The Sussex County Advisory Committee on Aging & Adults with Physical Disabilities held a presentation on veteran services in Sussex County on March 21.
Laurie Corsa, a veterans’ service officer for the Delaware Commission on Veterans Affairs who presented to those in attendance said the number of veterans in Sussex County have now surpassed that of Kent County.
Corsa said she helps with a variety of services, including filing service-connected claims for veterans, claims for widows of veterans, and get individuals enrolled in the healthcare system.
She added that the community-based outpatient clinic, CBOC in Georgetown would be expanding next year and offering more services including a hearing and eye clinic, as well as X-ray services.
“The VA does provide transportation up to Wilmington Monday through Thursday. The bus leaves at 7:30 in the morning. The only thing is, you have to have an appointment up in Wilmington to get on the bus that day,” she said. “It’s an all day affair.”
Corsa said she realizes 90 miles away is a haul, especially for a disabled veteran, and hopes the new facility will help.
“I will do everything I can no matter what your questions or concerns are. I do not have a problem calling my director and I do not have a problem calling a United States Senator’s office. As far as I’m concerned, they work for me.”
“Why aren’t all veterans in Sussex County given the Choice Program,” asked Patrick J. Moonan, a Vietnam veteran who received a Bronze Star and Army Commendation Medal for his service. “I consider traveling 100 miles one way burdensome.”
Corsa said the Choice Program was the VA’s response to what was happening in Phoenix, Ariz. when veterans were being placed on a waiting list to be seen by a VA doctor.
“And they were dying while waiting on the list,” she said. “So they came up with this Choice program. The bad thing about the Choice Program is, everything has to be pre-approved prior to you going to an outpatient doctor.”
Moonan said he has been in the VA system since 1969, and little has been done for veterans, stating Sen. Tom Carper “not cosponsored one veterans bill.”
Corsa encouraged everyone to contact their elected officials to advocate for more veterans’ services.
“My problem with Delaware is, our Vice President [Joe Biden] is from Delaware. We should not be having these problems,” she added.
“I want to know what the people in this room have done for the veterans in Sussex County,” said Moonan. “Nothing…. It’s disgusting, it’s dishonest, it’s repulsive what’s being done to the veterans in Sussex County.”
Walter Kooppman, a Korean War veteran, said he volunteered to serve in the military three days out of high school at the age of 17.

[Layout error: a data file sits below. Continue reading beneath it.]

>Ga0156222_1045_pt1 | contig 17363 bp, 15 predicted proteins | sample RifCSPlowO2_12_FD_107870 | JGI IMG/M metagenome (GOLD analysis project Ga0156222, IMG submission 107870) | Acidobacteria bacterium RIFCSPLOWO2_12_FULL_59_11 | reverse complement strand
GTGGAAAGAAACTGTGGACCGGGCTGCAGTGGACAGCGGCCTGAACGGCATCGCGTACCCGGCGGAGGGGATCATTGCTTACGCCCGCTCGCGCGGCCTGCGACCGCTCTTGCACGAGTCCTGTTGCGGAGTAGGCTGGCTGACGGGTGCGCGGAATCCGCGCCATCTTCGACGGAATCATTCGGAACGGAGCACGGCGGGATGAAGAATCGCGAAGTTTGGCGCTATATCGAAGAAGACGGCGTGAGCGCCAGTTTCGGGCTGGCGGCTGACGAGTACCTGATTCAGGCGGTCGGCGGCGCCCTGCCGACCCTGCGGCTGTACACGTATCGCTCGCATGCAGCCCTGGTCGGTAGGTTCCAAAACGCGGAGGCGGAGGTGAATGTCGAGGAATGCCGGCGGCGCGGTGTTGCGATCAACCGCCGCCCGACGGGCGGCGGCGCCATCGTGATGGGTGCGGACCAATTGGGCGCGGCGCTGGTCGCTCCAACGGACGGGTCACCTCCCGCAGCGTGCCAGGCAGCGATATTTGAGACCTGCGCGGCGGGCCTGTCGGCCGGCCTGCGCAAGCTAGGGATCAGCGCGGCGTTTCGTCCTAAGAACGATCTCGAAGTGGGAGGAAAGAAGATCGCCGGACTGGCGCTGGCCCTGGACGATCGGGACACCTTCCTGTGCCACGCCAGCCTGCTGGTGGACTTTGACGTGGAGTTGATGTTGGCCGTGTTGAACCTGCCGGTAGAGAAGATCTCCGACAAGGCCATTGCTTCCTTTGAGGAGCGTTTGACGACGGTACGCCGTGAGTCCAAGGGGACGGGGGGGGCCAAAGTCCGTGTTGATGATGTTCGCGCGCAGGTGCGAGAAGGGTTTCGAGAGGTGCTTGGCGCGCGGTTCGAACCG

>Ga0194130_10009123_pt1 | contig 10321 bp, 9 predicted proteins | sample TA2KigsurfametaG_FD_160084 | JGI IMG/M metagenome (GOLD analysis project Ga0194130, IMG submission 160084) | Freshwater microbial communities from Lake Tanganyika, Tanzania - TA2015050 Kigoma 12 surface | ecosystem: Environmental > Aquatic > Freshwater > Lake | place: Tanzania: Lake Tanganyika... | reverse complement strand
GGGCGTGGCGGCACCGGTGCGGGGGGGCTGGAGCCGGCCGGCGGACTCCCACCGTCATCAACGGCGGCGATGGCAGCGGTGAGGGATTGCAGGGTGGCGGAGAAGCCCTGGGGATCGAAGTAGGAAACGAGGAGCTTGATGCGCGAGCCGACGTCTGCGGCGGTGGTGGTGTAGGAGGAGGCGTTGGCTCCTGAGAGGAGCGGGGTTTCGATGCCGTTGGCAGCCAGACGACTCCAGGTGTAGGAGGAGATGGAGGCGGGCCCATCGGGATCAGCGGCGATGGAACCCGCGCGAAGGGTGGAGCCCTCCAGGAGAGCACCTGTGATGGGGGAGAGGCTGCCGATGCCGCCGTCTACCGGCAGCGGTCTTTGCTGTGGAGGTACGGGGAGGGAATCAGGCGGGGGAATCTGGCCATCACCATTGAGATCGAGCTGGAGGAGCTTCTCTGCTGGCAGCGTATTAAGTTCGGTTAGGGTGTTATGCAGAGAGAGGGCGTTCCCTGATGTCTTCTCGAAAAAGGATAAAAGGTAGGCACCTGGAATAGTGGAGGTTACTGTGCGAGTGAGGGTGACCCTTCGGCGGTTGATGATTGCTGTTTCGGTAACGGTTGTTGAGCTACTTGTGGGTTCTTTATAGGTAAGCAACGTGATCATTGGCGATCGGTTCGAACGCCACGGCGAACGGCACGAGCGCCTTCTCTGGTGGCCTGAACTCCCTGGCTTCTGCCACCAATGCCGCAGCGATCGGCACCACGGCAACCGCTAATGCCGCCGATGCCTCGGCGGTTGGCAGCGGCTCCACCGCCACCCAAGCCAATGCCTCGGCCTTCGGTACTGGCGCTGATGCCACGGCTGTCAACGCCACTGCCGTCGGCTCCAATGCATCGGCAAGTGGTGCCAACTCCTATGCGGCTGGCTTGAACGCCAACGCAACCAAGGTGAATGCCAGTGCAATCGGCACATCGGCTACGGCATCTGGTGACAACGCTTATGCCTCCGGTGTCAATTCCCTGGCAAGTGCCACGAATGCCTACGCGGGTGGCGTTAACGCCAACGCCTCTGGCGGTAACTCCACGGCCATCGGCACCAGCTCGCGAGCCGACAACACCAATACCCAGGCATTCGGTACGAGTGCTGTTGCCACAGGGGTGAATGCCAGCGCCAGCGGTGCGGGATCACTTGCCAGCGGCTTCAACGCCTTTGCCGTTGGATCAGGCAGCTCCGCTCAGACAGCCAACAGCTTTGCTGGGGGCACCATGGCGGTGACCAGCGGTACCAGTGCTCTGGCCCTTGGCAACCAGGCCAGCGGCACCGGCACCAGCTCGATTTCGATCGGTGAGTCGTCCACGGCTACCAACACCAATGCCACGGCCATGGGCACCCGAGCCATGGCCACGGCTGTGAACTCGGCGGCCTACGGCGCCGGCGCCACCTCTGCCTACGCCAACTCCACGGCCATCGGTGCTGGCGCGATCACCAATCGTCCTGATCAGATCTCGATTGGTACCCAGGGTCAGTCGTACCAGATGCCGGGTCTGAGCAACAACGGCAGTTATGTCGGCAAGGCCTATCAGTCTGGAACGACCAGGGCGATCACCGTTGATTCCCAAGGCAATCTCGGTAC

“If you’re not a veteran… It’s hard for somebody who’s not had this experience to understand our feelings and our thinking about our fellow veteran, “he said. “We all had a job to do no matter what branch of the service we were in — whether you were home duty or combat.”
Koopman said Corsa does great work for people, and “gets the job done.”
Corsa said many veterans prior to the Gulf War are unaware of the benefits offered through the VA.
“I was in the Army and we weren’t told squat,” she said. “We’re trying to change that attitude as far as the benefits the veterans and their families are entitled to.”
Things such as schooling, housing, life insurance and more is eligible to veterans. Corsa encouraged veterans to visit her office to find out what programs and services they are eligible to receive.
Veterans weren’t the only persons in attendance at the meeting. Barbie McDaniel. Physician Representative at Delaware Hospice, Inc. spoke to the group stating Hospice has a program called Sharing My Story.
“A lot of veterans don’t share their story with their family because they don’t want to burden them with what they’ve struggled through,” she said. “But at the end of life we find that they want to share that story. We can put on a video or a CD what their story is and a lot of them are leaving that behind as their legacy.”
Anthony DelFranco of CHEER was also in attendance, said the organization is focusing more of their activities to veterans because they are becoming a large part of the Sussex County population.
Linda Forte of Easter Seals said as the wife of a Vietnam veteran, veterans’ services is an issue close to her heart.
“Whatever we can do at Easter Seals, we would love to help you.”